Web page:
The series revealed that a state police detective, Odis A. Henley (1919–2001),[2] found evidence linking Mike Berg to Crawford's murder. Henley claimed that he was quickly removed from the case, and all of his files vanished from police headquarters. The Gazette series uncovered for the first time a financial motive for the murder of Crawford. A deed filed in the nearby Hempstead County Courthouse in Hope, Arkansas, transferred timber assets belonging to Rose Newman Berg, Mike Berg's elderly aunt who had been declared incompetent in 1955 by the Ouachita County Court, to Hugh Moseley, a timber owner who worked for Mike Berg. A second deed with the same date transferred the identical timber holdings from Hugh Moseley to Mike Berg. Former Arkansas Attorney General Jim Guy Tucker (later a U.S. Representative and then governor), considered the deeds "powerful evidence" that Mike Berg sought to defraud his aunt.[1]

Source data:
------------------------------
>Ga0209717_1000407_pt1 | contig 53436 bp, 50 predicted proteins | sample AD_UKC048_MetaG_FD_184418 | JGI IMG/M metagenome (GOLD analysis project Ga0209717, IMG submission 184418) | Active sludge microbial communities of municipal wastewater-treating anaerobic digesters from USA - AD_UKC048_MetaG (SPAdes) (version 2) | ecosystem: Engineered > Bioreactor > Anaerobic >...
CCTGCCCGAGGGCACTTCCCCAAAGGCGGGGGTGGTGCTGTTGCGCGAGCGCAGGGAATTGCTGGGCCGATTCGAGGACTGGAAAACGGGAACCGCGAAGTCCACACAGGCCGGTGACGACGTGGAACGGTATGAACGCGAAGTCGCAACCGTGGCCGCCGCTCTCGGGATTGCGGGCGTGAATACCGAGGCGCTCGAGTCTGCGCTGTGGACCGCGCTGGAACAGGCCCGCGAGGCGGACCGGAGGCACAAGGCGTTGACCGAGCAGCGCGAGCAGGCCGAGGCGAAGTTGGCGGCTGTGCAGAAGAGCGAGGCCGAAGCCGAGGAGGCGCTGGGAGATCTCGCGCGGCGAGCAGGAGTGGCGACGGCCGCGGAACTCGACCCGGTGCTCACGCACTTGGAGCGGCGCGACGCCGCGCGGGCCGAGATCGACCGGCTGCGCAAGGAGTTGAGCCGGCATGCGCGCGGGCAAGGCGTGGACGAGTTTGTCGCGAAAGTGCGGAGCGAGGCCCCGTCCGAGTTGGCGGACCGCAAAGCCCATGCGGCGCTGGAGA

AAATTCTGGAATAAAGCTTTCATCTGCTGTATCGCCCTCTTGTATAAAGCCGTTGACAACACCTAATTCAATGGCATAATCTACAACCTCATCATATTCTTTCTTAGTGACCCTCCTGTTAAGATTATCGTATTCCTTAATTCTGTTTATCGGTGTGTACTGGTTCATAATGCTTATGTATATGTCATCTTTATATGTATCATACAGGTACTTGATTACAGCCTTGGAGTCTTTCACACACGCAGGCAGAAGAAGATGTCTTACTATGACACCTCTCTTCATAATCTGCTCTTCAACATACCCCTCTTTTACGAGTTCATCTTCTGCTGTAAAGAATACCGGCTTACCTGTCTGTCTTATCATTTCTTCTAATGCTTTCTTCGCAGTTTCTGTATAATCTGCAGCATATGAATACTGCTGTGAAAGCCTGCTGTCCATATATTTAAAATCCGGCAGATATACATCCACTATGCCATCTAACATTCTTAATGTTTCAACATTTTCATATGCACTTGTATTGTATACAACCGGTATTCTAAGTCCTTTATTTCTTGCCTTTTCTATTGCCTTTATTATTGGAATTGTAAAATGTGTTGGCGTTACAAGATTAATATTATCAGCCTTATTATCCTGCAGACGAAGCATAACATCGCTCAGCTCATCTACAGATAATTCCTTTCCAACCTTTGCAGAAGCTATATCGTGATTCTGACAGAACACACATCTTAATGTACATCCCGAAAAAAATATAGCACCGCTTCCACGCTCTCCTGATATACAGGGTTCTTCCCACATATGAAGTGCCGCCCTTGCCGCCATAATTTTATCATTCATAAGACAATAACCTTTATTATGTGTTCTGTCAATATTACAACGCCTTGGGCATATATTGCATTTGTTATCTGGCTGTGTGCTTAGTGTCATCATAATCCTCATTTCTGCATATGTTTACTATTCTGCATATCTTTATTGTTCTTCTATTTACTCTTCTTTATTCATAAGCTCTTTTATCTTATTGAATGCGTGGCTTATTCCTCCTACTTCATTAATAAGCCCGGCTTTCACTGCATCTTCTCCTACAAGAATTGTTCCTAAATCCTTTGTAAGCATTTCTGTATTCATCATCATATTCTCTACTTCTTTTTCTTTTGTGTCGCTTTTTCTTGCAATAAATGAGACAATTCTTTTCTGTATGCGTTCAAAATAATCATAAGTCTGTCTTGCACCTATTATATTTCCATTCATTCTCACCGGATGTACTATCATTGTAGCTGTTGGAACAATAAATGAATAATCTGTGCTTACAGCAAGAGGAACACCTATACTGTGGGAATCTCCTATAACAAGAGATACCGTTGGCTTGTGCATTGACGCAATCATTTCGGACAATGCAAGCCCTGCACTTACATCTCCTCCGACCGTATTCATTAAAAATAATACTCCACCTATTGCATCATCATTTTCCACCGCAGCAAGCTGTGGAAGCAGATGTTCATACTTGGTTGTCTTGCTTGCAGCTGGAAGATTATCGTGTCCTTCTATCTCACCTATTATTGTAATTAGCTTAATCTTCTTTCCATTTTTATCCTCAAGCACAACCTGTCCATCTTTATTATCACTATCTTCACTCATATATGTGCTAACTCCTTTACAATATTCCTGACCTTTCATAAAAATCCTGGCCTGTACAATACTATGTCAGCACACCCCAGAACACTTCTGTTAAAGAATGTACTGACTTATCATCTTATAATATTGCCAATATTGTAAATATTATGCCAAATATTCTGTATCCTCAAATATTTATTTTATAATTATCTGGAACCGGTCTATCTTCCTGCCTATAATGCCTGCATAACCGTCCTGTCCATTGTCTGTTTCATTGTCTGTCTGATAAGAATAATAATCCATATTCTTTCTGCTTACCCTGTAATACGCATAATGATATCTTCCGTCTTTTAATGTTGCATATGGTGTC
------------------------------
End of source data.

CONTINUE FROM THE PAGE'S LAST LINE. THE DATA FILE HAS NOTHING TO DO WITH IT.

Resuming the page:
Henley claimed that Maud Crawford confronted Mike Berg over the timber assets. Crawford was Rose Berg's attorney and personal guardian. Maud drew up a will for Rose Berg, who in 1957 was confined to a nursing home with what would now be called Alzheimer's disease. Rose Berg wished to leave more than $20 million to three nieces who lived in other states, Jeannette Newman Simpson, Marian Newman Peltason (1908–1979) of Santa Barbara, California,[2] and Lucille Newman Glazer. Mike Berg was not mentioned in his aunt's will. According to the nieces, Crawford had informed them before her death that she intended to bring a lawsuit against Mike Berg to expose the fraudulent deeds. Then, other timber deeds were found in the Ouachita County Courthouse that transferred additional assets over a period of years from Rose Berg to Mike Berg. One deed with a questionable signature of Rose Berg, conveyed to Mike Berg, large acreage of timber in fifteen counties, as well as properties in Camden and an estimated 150 active oil royalties. With the disappearance of Crawford, Rose Berg's will also vanished. Mike Berg ultimately secured all of his aunt's estate. Thereafter, he granted $187,000 to each of Rose Berg’s nieces in exchange for a relinquishment of all claims to their aunt’s estate.[1]